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New Jersey Division of Youth and Family Services v. S.L.U

May 3, 2012

NEW JERSEY DIVISION OF YOUTH AND FAMILY SERVICES, PLAINTIFF-APPELLANT,
v.
S.L.U., DEFENDANT-RESPONDENT, AND M.W., DEFENDANT.
IN THE MATTER OF THE GUARDIANSHIP OF A.R.U., MINOR.



On appeal from Superior Court of New Jersey, Chancery Division, Family Part, Essex County, Docket Nos. FG-07-0137-10 and FN-07-0288-08.

Per curiam.

RECORD IMPOUNDED

NOT FOR PUBLICATION WITHOUT THE APPROVAL OF THE APPELLATE DIVISION

Submitted February 29, 2012

Before Judges Waugh and St. John.

The New Jersey Division of Youth and Family Services (DYFS) appeals an order of the Family Part, dated March 23, 2011, dismissing its guardianship complaint filed against defendant S.L.U. (Sue) for termination of Sue's parental rights and for resource parent adoption of Sue's son, A.R.U. (Aaron).*fn1 The order also terminated the guardianship litigation and reopened the protective service litigation. DYFS argues the judge erred by not terminating Sue's parental rights, as DYFS established by clear and convincing evidence each prong of the best interests of the child standard, N.J.S.A. 30:4C-15.1(a). We disagree and affirm.

I.

On appeal, the record discloses the following facts and procedural history.

On November 30, 2007, DYFS received a referral from Sue's uncle, indicating that seventeen-year-old Sue was seven months pregnant, homeless, and without supervision because her mother, P.U. (Pearl), was incarcerated. Sue was placed in DYFS's custody on January 7, 2008. DYFS received a second referral, reporting that Sue had given birth to Aaron on January 20, 2008. M.W. (Michael) is Aaron's father.*fn2 DYFS executed an emergency removal and Sue and Aaron were temporarily placed in the physical custody of Sue's maternal relative. DYFS also filed a verified complaint and order to show cause pursuant to N.J.S.A. 30:4C-11 and -12, and was granted custody, care, and supervision of Aaron.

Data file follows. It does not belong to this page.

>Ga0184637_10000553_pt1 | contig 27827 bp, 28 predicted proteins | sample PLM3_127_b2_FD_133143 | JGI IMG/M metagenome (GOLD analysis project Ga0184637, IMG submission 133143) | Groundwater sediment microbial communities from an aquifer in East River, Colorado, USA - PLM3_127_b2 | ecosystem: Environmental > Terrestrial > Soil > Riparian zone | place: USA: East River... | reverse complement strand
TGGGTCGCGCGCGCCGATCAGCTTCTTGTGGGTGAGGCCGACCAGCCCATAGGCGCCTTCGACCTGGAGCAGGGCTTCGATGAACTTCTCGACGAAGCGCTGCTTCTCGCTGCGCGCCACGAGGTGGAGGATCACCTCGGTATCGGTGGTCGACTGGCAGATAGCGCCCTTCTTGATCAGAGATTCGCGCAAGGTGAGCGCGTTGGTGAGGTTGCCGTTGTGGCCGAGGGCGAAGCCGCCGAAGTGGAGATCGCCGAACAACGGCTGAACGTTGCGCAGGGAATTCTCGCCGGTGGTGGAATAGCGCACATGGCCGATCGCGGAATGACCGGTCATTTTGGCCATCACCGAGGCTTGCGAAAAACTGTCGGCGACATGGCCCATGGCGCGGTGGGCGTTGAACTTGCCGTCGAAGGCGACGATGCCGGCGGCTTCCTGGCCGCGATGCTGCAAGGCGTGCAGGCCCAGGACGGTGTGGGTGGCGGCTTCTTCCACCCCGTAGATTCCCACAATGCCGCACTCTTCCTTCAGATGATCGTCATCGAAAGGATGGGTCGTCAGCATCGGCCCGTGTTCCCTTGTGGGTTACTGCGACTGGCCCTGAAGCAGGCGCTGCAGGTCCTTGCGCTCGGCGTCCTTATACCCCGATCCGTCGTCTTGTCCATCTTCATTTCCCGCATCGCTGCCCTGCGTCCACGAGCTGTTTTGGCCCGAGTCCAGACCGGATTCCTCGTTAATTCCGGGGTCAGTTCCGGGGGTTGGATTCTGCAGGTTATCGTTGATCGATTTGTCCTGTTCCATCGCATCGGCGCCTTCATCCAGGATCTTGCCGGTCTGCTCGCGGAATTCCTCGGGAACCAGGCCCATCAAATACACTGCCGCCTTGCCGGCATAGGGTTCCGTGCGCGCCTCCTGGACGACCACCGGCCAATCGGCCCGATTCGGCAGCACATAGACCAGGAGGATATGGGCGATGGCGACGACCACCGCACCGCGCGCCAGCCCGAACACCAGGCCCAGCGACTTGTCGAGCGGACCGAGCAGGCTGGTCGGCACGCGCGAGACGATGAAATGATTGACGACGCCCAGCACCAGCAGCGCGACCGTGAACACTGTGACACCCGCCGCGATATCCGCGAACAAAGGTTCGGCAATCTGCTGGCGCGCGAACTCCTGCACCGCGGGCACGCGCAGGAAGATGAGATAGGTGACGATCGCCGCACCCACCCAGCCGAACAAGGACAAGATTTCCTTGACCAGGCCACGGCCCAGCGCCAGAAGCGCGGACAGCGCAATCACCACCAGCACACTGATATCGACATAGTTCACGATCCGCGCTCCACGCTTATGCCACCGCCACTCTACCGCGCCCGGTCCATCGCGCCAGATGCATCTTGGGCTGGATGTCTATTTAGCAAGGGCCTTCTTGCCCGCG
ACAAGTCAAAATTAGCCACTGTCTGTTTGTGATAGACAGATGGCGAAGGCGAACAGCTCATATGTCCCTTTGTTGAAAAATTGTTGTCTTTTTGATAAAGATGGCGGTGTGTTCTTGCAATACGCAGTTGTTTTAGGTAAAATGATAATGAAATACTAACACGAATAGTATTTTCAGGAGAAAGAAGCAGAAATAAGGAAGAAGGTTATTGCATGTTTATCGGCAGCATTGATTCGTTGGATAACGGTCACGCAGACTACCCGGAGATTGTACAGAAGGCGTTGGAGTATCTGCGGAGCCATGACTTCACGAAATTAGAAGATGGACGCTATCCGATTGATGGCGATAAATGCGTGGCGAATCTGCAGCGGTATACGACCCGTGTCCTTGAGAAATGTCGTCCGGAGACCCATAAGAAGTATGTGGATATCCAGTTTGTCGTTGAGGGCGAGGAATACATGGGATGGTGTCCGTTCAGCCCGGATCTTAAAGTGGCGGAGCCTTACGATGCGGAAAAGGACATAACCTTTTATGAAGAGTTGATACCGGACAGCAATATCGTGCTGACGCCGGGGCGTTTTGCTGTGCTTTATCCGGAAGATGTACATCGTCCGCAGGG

On February 19, 2008, Sue and Aaron left the care of her relative because Sue would not follow her relative's house rules, and they were placed at Isaiah House, a mother/child shelter that provides parenting classes and therapy. On February 29, 2008, the Family Part entered an order granting Sue physical custody of Aaron so long as they remained in the Isaiah House program. Sue was referred to Dr. Anice George, a clinical psychologist, for psychological evaluation. Dr. George recommended that Sue receive long term individual therapy, a parenting group course, in-home support, and placement with Aaron in a therapeutic facility.

Sue was instructed that she was not to leave Aaron unsupervised in Pearl's care because Pearl tested positive for illegal substances. Sue was also referred to enroll in a G.E.D. course at Youth Build Newark. Between late February and August 2008, several incident reports were filed by Isaiah House counselors, noting that Sue consistently violated the program's rules by leaving with Aaron to spend time with her boyfriend, Michael, and her mother, Pearl. Another report noted that Sue was not attending her required parenting skills classes.

On August 26, 2008, DYFS filed an amended verified complaint under N.J.S.A. 9:6-8.21 and N.J.S.A. 30:4C-12 alleging that Pearl had tested positive for cocaine and therefore she is not an appropriate caregiver for Aaron. It further stated that Sue continued to remove him from Isaiah House without the program's consent. On that same date, the Family Part granted DYFS custody. Aaron was placed with Mr. C., a resource parent. Between March and October 2008, Sue was referred to enroll at three different high schools, although she never did. In September, she enrolled at Essex County College's Gateway to College Program, but she failed to regularly attend its classes and was dropped from enrollment.